Friday, November 25, 2011

A Simple, Desultory Philippic About Black Friday

We're stuck with "Black Friday," I suppose, but it's kind of a ridiculous monicker. It's said to refer to black (as opposed to red) ink, as in that allegedly being the day when retailers' balance sheets finally edge into positive territory for the year. I've long doubted that, and Kevin Drum and Ben Zimmer do a great job of telling the real story. What looks like a sardonic term is, in fact, a sardonic term.

I'm all for sardonic, but now stores are using the term with a straight face to celebrate their sales.

There is something to be said about embracing a derogatory term to take away its power. But this isn't an example of that. It's an example of stupidity. That same stupidity, the inability to distinguish between fact and commentary, between names and descriptions, has given us frontage roads named Frontage Road and base models of car lines named the Base.


A punk rocker who calls himself a punk rocker is a joke, a poser. Play punk rock and people will call you a punk rocker.

Label humor or satire "humor" or "satire" and you've killed the joke. Present humor or satire and people will laugh.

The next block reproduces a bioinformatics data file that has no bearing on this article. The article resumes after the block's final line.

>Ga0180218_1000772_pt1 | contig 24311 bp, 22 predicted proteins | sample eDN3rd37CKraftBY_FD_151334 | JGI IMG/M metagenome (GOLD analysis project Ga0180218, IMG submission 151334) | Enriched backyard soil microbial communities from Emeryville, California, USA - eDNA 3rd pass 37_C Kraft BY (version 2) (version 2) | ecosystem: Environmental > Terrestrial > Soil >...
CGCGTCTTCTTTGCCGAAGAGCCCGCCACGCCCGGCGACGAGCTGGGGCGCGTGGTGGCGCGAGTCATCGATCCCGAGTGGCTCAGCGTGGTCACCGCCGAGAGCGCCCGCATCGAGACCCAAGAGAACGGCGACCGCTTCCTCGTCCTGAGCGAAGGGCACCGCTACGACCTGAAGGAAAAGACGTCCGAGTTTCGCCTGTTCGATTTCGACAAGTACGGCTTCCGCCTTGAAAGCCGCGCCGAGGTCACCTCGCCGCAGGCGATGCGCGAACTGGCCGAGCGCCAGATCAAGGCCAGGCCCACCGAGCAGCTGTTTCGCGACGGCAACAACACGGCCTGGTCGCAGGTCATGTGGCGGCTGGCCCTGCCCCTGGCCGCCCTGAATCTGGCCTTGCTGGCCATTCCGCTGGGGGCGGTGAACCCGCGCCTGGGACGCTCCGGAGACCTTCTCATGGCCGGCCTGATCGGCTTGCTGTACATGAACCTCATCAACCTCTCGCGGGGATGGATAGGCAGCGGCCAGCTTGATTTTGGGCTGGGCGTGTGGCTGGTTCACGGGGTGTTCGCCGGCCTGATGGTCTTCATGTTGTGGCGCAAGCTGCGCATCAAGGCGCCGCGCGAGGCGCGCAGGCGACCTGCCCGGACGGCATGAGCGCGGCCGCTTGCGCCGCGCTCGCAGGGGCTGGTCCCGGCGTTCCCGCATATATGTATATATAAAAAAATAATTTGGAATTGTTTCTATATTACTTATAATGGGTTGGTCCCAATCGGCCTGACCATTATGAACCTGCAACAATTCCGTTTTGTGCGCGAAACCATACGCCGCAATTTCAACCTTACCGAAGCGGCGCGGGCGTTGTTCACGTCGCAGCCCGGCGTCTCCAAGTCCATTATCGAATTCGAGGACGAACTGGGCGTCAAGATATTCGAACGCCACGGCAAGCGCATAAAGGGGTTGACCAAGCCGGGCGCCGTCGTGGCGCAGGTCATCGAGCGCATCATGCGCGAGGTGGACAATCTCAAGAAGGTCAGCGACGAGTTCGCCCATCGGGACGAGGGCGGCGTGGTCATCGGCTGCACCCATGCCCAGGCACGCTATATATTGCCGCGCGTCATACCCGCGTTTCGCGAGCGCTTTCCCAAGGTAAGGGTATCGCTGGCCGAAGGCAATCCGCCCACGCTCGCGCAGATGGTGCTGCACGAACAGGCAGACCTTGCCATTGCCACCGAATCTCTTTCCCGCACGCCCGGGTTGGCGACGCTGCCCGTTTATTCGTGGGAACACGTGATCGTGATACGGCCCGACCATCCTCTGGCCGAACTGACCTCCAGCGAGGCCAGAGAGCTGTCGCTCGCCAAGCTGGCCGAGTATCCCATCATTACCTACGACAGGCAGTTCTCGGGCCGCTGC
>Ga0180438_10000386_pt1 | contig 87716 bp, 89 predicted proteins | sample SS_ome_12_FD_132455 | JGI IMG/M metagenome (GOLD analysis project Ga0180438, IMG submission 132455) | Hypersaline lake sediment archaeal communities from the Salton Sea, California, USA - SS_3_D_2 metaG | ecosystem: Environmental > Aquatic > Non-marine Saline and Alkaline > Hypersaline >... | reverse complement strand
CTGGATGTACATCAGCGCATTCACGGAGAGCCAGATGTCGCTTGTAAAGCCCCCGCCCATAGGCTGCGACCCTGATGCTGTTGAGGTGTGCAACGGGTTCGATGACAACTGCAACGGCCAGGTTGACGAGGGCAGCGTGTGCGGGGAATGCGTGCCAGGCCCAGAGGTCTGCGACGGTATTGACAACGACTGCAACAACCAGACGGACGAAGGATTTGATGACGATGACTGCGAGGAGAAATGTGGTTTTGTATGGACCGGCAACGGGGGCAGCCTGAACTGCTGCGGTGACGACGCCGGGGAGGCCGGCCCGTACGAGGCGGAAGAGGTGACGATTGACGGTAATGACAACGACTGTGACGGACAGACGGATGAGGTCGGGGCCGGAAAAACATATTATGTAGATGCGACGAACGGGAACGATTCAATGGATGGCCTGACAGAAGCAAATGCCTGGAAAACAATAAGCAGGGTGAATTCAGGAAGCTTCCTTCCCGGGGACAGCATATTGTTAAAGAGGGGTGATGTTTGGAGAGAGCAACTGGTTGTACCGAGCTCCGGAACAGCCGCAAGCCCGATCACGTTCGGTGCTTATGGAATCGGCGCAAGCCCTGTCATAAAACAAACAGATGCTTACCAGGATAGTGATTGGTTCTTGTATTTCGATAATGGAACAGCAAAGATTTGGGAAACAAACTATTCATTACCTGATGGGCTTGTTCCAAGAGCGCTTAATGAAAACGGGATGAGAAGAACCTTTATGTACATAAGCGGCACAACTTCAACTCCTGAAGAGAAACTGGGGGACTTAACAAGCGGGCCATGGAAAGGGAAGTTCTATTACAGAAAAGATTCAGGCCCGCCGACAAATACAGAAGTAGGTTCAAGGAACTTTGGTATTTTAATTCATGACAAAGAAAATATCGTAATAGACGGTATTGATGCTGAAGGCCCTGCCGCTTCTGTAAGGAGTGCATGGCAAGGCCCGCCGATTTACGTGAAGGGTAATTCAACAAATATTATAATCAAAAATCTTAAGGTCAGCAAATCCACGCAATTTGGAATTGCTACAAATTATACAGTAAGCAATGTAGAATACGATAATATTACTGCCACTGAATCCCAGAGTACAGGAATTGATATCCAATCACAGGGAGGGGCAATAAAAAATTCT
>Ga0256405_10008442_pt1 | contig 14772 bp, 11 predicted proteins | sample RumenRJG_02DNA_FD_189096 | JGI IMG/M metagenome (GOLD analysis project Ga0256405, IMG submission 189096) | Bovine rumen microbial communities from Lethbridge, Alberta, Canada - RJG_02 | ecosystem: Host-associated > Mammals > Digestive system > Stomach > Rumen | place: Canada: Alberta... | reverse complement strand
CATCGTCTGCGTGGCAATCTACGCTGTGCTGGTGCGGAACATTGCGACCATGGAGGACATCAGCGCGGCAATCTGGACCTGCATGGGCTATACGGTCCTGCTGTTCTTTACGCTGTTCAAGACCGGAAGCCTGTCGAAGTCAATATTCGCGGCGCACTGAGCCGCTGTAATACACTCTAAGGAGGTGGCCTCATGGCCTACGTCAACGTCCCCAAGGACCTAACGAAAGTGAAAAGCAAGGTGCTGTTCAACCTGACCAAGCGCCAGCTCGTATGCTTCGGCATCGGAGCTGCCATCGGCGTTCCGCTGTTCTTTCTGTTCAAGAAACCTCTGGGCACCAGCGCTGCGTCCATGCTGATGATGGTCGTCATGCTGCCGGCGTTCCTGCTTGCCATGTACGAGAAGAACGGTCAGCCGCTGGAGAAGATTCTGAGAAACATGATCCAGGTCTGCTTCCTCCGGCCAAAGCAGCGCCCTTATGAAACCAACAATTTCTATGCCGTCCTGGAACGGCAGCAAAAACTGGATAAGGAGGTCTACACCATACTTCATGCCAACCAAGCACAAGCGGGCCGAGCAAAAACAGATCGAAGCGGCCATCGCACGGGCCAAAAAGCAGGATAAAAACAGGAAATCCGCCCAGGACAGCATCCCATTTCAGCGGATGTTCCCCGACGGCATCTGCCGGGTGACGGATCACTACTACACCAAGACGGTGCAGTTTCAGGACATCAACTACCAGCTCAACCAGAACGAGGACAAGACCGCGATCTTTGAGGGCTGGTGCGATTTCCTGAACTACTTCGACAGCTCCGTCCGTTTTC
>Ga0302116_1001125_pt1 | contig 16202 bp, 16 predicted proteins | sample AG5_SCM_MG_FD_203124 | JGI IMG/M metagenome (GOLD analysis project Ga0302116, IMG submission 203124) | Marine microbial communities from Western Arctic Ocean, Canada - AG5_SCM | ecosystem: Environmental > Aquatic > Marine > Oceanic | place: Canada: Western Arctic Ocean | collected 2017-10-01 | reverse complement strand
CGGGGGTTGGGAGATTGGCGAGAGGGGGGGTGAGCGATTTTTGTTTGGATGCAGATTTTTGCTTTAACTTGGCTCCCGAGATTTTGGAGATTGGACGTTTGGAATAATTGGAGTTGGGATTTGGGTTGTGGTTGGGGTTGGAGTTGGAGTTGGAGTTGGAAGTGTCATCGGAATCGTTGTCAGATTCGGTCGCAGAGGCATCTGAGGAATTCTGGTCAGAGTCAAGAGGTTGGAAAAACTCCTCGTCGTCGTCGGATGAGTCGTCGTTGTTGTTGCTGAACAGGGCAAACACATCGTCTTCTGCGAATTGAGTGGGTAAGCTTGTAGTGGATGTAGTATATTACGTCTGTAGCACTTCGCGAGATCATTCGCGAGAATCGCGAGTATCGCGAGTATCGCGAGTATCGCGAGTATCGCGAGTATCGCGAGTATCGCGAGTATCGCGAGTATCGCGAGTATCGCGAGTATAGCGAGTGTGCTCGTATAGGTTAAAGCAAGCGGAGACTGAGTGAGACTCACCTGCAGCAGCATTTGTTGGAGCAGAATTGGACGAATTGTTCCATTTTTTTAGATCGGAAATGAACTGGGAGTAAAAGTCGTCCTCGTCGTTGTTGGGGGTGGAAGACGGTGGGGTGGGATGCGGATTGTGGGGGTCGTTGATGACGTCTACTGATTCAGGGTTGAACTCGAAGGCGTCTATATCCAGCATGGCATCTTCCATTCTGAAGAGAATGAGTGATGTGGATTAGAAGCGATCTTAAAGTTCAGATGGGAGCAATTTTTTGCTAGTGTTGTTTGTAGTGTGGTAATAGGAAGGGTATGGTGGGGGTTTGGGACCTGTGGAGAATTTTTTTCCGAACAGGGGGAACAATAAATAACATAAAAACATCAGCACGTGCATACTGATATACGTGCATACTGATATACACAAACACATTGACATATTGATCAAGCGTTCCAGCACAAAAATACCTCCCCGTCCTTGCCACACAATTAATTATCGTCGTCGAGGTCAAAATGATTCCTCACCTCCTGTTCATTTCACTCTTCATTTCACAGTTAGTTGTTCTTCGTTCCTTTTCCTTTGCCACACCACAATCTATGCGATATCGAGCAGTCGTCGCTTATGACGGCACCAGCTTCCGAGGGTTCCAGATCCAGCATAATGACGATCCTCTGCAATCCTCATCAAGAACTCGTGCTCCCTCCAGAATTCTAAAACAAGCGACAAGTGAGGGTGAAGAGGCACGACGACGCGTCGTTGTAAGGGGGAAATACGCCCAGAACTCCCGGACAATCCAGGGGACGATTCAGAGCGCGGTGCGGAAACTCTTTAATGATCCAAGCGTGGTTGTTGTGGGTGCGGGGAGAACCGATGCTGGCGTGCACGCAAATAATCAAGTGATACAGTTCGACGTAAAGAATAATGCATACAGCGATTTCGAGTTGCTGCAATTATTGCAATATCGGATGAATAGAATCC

Build a frontage road and people will say, "Hey, look, there's a frontage road."

Offer a cheap car that isn't the XLT Landau Brougham Super Sport and people will talk about the base model.

And if you put crap on sale the day after Thanksgiving, people will know what you're doing.

Thursday, November 17, 2011

An LOL Moment

Meet Guga, our household's Cat No. 2.

Tuesday, November 15, 2011

Speaking Words of Wisdom?

Here's a new one on me: A reader who went to parochial school tells me a nun was "very adamant" about the idea that people's names used in apposition should not be set off with commas, because that would risk confusion with direct address.

In other words, you'd have to say "My mother Mary is at home," because "My mother, Mary, is at home" would be telling someone named Mary that your mother was at home.

Anyone else ever heard of this wacky "rule"?

It's absurd, of course, for a number of reasons. (Even if all your readers were named Mary, most would presumably realize you weren't writing directly to them.) But I suppose some people would roll their eyes at the logic most of us apply -- using commas if we have one mother and no commas if we have two or more.

Wednesday, November 09, 2011

A Homework Assignment

I could care less about "I could care less," but I couldn't care less -- at least not a whole lot less -- about the passive voice.

If you're one of the haters, or a particularly enthusiastic cheerleader for the active voice, your assignment is to win me over to your side, without mentioning "Mistakes were made." Give me real-world examples of the passive voice just ruining everything, and keep your argument free of passivity.